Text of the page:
UGANDA PIONEERS IN ARV TECHNOLOGY
Uganda has become the first country in the world to benefit from a healthcare information system that manages, measures and monitors the distribution of Anti retroviral drugs (ARVs).
Harvey Stewart, the chief executive of Rocky Mountain Technology Group (RMTG), said the government approached them for a system which can block misuse of ARVs and improve distribution and accountability to donors satisfaction.
"This product, expected to be in use in Uganda by mid next year, is the most advanced and complete system in the world," Stewart said.
Named ARVims Version 2.0, the system was designed by RMTG, an American technology company dealing in the development of software and services for the retail pharmacy industry.
It is a product of collaboration with Uganda's Ministry of Health, since 2003 and has been tried at Mulago, Mengo and Jinja hospitals.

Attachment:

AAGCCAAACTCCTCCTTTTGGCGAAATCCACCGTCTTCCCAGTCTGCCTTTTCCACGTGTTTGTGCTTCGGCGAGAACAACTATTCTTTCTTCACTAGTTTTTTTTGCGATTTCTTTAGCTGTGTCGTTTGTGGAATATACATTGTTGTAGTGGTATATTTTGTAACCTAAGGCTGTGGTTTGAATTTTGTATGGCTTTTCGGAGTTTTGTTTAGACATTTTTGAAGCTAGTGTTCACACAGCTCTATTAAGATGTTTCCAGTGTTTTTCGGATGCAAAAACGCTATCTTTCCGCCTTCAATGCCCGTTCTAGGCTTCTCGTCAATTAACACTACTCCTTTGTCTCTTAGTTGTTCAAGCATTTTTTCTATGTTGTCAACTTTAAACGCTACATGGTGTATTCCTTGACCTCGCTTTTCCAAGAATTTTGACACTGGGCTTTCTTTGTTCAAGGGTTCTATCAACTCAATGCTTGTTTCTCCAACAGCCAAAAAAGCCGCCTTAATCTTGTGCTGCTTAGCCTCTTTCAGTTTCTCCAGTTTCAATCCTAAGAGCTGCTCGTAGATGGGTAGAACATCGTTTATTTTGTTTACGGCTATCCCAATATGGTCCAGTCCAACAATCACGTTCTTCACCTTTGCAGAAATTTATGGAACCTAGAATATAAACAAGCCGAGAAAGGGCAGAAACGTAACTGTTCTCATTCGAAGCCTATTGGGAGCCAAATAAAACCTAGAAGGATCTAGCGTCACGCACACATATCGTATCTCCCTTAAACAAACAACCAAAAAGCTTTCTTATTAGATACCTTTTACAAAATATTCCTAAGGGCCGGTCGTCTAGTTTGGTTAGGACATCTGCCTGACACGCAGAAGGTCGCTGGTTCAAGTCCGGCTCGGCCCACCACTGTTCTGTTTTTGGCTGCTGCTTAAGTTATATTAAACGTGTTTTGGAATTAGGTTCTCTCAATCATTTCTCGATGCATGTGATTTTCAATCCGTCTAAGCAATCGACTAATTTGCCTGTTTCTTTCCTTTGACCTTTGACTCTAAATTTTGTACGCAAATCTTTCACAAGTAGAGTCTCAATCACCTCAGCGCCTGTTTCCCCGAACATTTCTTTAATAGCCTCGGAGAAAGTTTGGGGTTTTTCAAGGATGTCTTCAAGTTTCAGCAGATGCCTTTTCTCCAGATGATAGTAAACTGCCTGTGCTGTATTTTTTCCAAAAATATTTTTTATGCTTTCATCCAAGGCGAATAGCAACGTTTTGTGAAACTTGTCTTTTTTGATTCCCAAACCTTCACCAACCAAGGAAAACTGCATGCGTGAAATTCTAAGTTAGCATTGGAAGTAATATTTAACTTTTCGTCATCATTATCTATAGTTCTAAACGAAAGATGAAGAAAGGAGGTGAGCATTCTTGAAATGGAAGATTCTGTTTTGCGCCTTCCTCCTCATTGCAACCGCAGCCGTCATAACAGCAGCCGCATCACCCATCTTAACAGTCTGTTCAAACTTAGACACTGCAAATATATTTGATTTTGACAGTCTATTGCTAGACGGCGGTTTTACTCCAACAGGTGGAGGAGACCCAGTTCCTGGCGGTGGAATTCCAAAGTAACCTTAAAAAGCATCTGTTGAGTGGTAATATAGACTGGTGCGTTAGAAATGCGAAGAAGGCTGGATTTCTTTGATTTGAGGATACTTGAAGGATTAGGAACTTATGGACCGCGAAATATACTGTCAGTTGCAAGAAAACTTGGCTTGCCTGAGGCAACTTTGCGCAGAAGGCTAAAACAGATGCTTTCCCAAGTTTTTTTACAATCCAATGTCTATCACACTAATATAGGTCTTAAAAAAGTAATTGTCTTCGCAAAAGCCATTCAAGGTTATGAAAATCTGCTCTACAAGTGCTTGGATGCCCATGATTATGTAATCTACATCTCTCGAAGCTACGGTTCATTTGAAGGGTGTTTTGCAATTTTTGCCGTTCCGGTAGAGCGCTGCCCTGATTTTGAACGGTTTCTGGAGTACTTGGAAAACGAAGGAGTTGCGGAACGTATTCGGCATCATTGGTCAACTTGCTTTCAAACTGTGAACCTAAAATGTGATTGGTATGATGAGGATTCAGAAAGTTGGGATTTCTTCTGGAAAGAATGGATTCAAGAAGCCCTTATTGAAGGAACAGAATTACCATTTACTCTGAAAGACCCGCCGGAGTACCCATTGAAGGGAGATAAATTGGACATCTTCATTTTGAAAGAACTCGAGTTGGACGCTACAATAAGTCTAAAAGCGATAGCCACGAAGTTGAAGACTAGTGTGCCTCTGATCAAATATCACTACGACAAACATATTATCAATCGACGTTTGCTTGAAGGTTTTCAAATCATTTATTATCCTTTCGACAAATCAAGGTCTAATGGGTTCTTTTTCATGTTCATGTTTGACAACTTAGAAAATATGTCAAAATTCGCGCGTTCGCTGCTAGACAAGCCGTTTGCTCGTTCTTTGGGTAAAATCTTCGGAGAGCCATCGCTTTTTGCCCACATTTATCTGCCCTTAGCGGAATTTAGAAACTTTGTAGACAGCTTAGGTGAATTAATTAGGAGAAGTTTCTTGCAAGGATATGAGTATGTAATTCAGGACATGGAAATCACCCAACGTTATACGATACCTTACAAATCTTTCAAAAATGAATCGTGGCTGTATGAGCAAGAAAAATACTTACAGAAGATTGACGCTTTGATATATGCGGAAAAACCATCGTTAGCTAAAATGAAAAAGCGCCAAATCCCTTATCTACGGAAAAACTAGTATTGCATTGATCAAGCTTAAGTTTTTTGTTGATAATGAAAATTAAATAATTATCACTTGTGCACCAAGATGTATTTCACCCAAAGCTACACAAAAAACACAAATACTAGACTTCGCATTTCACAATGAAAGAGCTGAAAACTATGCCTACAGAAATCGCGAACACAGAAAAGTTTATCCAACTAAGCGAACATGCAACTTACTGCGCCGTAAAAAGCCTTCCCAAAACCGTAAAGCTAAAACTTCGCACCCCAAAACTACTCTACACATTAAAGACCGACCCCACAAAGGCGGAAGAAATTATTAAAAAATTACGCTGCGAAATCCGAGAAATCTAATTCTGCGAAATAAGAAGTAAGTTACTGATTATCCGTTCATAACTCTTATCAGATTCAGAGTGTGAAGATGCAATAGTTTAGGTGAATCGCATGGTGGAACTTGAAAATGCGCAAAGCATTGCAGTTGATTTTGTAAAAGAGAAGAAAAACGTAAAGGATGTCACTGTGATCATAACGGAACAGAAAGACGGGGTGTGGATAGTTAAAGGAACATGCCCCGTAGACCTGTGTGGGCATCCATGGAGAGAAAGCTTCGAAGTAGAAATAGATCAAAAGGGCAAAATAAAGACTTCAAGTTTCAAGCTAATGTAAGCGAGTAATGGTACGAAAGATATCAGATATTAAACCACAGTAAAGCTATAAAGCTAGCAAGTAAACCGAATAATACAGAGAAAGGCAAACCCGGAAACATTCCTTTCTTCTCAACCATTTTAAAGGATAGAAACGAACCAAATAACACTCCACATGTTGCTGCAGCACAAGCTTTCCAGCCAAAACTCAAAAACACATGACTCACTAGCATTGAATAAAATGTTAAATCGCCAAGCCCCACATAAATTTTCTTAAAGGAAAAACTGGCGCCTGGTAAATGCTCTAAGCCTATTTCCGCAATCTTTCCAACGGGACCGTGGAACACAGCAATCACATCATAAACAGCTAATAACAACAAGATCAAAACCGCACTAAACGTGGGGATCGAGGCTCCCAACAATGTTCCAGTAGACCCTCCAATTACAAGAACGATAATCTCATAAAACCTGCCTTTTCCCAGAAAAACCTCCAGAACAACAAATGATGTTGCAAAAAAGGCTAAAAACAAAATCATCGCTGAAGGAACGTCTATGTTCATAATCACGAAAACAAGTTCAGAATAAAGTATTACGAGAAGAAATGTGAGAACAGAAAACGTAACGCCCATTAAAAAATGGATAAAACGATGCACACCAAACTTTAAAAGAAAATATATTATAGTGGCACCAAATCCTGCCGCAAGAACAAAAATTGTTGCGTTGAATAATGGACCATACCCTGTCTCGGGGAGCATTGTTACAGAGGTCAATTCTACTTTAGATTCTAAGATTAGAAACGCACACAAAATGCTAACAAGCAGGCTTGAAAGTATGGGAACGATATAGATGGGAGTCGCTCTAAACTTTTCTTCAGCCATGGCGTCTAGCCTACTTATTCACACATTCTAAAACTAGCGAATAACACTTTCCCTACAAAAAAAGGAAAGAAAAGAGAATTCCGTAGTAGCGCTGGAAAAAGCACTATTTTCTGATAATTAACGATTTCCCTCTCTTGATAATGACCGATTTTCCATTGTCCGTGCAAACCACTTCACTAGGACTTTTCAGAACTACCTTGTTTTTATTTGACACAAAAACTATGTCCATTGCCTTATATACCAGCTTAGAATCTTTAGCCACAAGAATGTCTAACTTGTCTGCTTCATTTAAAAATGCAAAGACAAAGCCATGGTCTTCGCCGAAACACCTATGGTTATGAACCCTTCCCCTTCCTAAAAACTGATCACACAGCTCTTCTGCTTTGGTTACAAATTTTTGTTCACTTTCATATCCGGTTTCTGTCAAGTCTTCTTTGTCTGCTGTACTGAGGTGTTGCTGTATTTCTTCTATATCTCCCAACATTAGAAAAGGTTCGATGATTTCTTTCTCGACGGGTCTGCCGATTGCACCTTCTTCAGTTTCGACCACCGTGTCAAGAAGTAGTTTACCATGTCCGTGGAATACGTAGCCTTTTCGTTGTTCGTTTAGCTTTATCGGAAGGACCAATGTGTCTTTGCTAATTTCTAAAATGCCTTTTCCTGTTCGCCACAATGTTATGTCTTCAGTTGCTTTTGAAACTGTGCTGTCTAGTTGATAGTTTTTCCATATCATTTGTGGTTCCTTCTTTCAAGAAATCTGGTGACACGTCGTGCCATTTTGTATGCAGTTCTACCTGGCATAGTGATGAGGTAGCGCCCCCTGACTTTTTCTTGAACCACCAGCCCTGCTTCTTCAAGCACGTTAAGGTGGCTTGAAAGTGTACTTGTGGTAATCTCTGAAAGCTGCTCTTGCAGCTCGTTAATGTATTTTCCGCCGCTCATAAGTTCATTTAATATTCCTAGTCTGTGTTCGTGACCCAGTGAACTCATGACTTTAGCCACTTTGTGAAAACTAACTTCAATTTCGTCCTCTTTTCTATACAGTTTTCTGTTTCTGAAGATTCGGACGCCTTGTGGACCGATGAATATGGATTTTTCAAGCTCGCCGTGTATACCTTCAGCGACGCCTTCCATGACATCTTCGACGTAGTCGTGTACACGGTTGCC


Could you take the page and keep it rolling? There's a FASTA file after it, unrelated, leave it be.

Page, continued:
Stewart said the system would enable public health officials to conveniently and accurately manage confidential information starting from when a patient registers for a programme.
It tracks all physician-patient conference information, monitors pharmacy inventory and produces reports for accountability and forecasting.
Dr. Peter Waldron, the advisor to the RMTG president, explained that the system records periodic inventory summaries, stock usage, monthly and quarterly patient regimen and treatment trends. It also allows patients who change their places of residence during treatment to transfer between clinics because data can be transferred safely and confidentially.
"It provides other information to facilitate drug needs or usage tracking to prevent fraud as well as a number of patient demographic statistics and World Health Organisation clinical stage summaries."
The system was initially planned for 11 regional hospitals before it will be spread across 316 treatment facilities across the country.
Ultimately, the system will improve the quality and consistency of treatment, as well as facilitate the management and effective use of medical resources. The Ministry of Health will also be in position to use clinical information to avoid 'stockouts' and other issues of procurement.